Nursing home resident’s choking death wasn’t investigated by state regulators
A judge’s ruling in an unemployment -benefits case brought to light the uninvestigated death of a resident at Des Moines’ Trinity Center at Luther Park nursing home. (Documents courtesy of Iowa Workforce Development; Trinity Center photo via Google Earth)
The state of Iowa never investigated a nursing home resident’s death that has been attributed to worker misconduct.
Earlier this week, the Iowa Capital Dispatch reported that an administrative law judge ruled in October that an employee of Des Moines’ Trinity Center at Luther Park nursing home had contributed to the July choking death of a resident by ignoring his boss’ orders.
The Capital Dispatch asked the Iowa Department of Inspections and Appeals, which oversees nursing homes, why the death wasn’t mentioned in the published reports that resulted from inspections at the home in August and October.
DIA spokeswoman Stefanie Bond said late Tuesday that the death was not self-reported to DIA by Trinity Center as required by Iowa law. In addition, she said, the agency’s Health Facilities Division had not fielded any complaints about the death. She said DIA inspectors will now be looking into the matter.
DIA’s Health Facilities Division, which has the responsibility of inspecting care facilities, is separate from the department’s Administrative Hearings Division, which handled the worker-misconduct case that brought to light the resident’s death.
Resident choked on meal and died
State unemployment records indicate that Richard A. Kerr was working as a cook at Trinity Center in July when two new residents were admitted. Kerr, who lacked access to residents’ medical records, wasn’t trained or authorized to create meal menus for residents and was told not to do so for the two newly admitted residents.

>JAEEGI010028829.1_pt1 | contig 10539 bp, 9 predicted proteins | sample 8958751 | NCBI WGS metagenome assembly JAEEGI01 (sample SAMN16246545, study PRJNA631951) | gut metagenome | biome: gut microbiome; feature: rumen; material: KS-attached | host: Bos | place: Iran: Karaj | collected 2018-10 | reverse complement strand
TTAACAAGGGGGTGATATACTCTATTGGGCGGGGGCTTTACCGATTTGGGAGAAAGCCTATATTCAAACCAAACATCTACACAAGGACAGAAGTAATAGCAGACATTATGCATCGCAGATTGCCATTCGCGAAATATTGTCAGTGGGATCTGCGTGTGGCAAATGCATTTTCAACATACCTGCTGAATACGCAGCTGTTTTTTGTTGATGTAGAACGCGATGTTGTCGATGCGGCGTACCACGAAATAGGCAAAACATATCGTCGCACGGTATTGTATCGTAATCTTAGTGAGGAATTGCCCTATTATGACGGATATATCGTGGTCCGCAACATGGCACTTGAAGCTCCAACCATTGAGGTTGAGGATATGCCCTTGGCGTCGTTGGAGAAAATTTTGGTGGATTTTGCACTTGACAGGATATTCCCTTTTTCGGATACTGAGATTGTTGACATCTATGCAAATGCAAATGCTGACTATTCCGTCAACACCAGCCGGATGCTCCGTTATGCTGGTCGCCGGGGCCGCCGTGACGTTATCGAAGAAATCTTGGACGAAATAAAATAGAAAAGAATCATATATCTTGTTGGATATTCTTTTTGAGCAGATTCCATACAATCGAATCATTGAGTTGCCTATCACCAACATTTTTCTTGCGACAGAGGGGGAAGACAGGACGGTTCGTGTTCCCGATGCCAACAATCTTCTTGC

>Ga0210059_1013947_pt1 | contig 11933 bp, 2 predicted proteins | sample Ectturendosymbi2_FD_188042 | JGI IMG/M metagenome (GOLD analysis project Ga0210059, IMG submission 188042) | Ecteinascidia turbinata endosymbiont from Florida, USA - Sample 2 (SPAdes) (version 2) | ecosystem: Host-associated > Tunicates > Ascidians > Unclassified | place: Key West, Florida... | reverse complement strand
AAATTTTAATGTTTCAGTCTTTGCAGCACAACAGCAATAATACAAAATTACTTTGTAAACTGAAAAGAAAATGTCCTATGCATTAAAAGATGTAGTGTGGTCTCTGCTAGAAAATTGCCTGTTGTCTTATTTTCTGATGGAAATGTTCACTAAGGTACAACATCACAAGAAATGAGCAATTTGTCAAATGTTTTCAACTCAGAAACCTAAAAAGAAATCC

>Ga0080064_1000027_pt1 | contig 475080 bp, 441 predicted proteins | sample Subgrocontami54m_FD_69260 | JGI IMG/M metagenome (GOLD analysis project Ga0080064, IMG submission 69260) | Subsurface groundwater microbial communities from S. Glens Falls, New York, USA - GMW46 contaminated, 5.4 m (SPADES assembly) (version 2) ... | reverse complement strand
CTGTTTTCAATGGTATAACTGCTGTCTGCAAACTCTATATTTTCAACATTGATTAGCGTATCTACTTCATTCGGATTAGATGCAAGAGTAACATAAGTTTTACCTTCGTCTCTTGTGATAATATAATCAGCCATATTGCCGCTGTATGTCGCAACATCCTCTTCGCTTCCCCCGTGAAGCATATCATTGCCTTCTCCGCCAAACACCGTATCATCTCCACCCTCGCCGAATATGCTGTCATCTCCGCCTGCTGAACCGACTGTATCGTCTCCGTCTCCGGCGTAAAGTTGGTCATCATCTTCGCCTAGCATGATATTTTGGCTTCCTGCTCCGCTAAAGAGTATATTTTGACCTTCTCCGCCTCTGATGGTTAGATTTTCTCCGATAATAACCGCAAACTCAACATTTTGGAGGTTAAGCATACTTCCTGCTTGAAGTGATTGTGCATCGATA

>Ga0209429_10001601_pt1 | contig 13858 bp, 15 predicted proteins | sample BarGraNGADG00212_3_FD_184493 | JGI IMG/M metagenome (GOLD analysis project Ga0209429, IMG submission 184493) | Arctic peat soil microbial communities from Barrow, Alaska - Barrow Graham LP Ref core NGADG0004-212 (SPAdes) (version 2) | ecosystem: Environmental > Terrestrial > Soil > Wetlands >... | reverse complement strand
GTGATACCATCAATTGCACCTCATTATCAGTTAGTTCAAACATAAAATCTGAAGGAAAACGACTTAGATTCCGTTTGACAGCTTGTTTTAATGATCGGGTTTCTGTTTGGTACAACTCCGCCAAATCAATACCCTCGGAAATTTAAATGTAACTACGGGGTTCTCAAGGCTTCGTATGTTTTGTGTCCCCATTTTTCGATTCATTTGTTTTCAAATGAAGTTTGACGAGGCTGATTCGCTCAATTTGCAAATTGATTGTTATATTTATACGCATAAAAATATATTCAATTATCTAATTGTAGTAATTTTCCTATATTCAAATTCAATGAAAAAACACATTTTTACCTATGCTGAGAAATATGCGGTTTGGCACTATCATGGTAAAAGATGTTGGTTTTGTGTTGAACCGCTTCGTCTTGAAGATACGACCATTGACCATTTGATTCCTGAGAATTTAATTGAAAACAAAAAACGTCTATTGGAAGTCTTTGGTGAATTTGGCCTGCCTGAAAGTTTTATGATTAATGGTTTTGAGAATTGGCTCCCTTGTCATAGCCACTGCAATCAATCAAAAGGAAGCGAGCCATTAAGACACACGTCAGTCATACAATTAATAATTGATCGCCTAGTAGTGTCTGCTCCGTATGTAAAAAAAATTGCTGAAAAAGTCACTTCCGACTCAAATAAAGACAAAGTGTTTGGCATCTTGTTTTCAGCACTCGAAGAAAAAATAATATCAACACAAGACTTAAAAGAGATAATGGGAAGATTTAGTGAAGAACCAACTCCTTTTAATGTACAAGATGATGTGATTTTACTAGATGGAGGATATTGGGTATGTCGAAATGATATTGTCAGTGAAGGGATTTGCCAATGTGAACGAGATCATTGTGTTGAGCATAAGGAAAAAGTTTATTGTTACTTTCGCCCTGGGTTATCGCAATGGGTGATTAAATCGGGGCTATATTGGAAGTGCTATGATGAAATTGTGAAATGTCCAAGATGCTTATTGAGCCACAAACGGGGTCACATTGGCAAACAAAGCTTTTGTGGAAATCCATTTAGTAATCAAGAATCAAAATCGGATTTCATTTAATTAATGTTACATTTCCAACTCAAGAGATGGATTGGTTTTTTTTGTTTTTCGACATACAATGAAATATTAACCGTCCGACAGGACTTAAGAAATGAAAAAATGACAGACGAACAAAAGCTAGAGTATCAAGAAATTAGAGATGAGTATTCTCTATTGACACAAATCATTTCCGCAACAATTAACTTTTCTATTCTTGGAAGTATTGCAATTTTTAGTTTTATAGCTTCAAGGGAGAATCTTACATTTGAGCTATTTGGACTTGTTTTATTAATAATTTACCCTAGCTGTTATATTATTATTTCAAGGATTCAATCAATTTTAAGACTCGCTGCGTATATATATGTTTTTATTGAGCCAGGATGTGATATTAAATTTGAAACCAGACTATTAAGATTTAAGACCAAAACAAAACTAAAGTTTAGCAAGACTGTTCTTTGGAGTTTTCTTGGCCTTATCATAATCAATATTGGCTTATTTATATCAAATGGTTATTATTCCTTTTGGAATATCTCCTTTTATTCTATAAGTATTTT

Kerr allegedly created the menus anyway and in doing so he created a “meal ticket” for a resident that indicated the individual could have a regular, or unrestricted, diet. That resident’s medical orders limited their diet to soft, bite-sized pieces of food.
As a result of the alleged error, the resident was given pulled meat instead of ground meat. The resident choked on the meat, was taken to a hospital and died. Kerr was fired several days later.
According to the findings of the judge who presided over a DIA hearing on Kerr’s request for jobless benefits, Kerr committed on-the-job misconduct that contributed to the death.
In her ruling, Administrative Law Judge Carly Smith noted that Kerr had been “made aware that it was dangerous for him to enter the meal tickets when he was not properly trained because it could have a harmful impact on residents, i.e. choking.” She wrote that “as a result of (Kerr’s) failure to follow directions, a resident choked on the food, was hospitalized and died.”
According to Smith’s ruling, Trinity Center had previously warned Kerr about creating resident menus. In February 2022, he had changed the menus for some of the residents, which resulted in his boss changing them back so they would conform to physicians’ orders.
After that incident, Kerr’s supervisor allegedly reminded him that he lacked the training and authority to specify food items for residents and she allegedly warned him of the potentially fatal risks associated with doing so.
Records related to death are sought
Earlier this week, the Capital Dispatch asked DIA for access to the six exhibits in Kerr’s unemployment case. Bond said that although DIA handled the case, the request for documents should be directed to Iowa Workforce Development, where such records are maintained.
An Iowa Workforce Development lawyer, Rebecca Stonawski, responded to the request by saying the Capital Dispatch would have to submit a signed “waiver” from either Kerr or Trinity Center, authorizing the release of the documents.
The Capital Dispatch objected and noted that the exhibits are a public record when an unemployment case advances to the level of an administrative hearing before a judge.
Stonawski then said IWD would be “happy to search for the documents,” and estimated the cost of locating them at $20 to $50. She added that IWD “team members are out this week” and the agency would get back to the news organization once the records were located.
The Capital Dispatch then asked for a breakdown of IWD’s expenses in locating the records, noting that in the past news reporters have been able to find specific case exhibits in less than 60 seconds by using a designated public-access terminal.
Stonawski has yet to respond.
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